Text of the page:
Posted: Jan 10, 2012 4:08 PM by Melissa Anderson (Helena)
Updated: Jan 10, 2012 5:36 PM
The Lewis & Clark County Attorney's office wants to make sure that the Montana Supreme Court allows them to prosecute all charges against Brian John Temple.
Temple was charged with assault on a peace officer - and several other counts - after being shot once in the chest by Sgt. Peter Callahan in May.
District Judge Reynolds granted a motion to dismiss evidence on that count because the windshield had been removed from Temple's truck, which he determined was tampering with evidence.
While prosecutors originally filed an appeal, they are now going to file a writ of supervisory control, which could allow the case to be tried with each count against Temple in one trial.
County Attorney Leo Gallagher said, "That's the most serious count. That's the count where we allege that he assaulted a peace officer. And so that's a crime of violence and that's the most serious count. And we wanted that considered as to guilt or innocence in conjunction with the other offenses which were drugs, theft and obstructing a peace officer."
Gallagher says he expects the Montana Attorney General's office should have the formal application of the writ filed sometime next week.
If the supreme court denies the writ, Temple would not be allowed to be tried on the assault charge.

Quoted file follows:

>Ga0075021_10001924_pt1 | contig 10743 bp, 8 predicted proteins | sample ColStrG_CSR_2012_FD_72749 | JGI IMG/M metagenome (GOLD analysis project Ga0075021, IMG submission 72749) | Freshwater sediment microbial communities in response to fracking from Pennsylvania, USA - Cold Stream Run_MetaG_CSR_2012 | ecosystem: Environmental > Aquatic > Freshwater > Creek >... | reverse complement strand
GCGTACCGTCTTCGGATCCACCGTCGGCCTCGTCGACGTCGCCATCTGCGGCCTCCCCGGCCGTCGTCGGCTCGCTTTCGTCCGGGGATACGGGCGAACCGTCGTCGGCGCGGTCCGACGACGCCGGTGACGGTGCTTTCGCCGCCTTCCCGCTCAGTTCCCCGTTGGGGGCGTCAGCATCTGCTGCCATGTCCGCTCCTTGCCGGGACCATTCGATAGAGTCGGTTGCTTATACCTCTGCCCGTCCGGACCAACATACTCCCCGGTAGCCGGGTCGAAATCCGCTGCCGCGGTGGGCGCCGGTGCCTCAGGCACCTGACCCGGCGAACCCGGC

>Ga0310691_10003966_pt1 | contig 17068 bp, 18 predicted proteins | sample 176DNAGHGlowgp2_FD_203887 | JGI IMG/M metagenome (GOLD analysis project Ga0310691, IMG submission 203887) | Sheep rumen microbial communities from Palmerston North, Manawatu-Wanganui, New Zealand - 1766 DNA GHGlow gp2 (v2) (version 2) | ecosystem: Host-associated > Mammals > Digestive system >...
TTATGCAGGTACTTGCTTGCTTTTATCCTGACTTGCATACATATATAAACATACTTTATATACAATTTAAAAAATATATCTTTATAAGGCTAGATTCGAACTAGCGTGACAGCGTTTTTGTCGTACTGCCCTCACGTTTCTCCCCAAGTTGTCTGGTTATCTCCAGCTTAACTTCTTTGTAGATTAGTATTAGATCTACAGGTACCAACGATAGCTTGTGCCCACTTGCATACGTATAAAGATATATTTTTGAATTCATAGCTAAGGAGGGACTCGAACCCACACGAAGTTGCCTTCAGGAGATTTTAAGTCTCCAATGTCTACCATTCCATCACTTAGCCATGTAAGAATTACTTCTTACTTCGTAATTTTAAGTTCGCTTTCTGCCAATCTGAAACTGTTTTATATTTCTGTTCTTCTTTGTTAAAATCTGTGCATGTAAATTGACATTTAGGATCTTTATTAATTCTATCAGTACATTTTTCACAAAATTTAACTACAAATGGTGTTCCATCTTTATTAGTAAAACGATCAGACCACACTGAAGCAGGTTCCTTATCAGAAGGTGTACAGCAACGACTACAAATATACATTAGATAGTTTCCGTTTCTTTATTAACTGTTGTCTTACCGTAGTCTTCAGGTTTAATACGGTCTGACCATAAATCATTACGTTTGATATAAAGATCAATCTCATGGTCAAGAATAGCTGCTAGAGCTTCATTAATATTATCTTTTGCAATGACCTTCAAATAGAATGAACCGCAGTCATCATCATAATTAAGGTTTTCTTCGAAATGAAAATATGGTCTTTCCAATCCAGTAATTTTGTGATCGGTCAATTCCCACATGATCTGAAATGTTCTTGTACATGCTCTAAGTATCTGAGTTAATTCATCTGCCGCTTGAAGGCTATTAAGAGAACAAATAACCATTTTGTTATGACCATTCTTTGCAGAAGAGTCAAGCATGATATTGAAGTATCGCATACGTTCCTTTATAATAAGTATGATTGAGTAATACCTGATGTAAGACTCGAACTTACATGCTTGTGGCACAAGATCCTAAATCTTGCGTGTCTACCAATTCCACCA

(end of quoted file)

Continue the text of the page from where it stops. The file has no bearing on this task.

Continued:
He expects the Supreme Court to make a ruling on the case in the next month or so, which he says is a much speedier process than an appeal.
(October 27, 2011) The trial date of Brian John Temple, who was shot in May by a Helena police officer while trying to avoid questioning, is still up in the air.
It will be up to Judge Reynolds to decided whether to change the date of Temple's, currently scheduled for November 15th.
The jury draw is scheduled for Monday.
Attorneys for both sides met with the judge briefly on Thursday to discuss whether recent motions to dismiss parts of the case will impact the trial date.
County Attorney Leo Gallagher said that even though they plan to file an appeal with the Montana Supreme Court, the rest of the trial can move forward.
"It does not, in the state's opinion, prevent the state from going forward with a trial as to the remaining allegations and the state would intend to do so on November 15th as originally scheduled."
But public defender Jon Moog said that would be double jeopardy, telling the judge, "You can't have a trial with a writ hanging above the district court's head. Most importantly is if the state is successful in its appeal they don't get two trials. It's double jeopardy."
DNA results taken from Temple are expected to be available from the State Crime Lab on Friday.
Judge Reynolds ordered the attorneys to also file final briefs by Friday; he will then decide by Monday if the trial should be moved or can go forward as scheduled.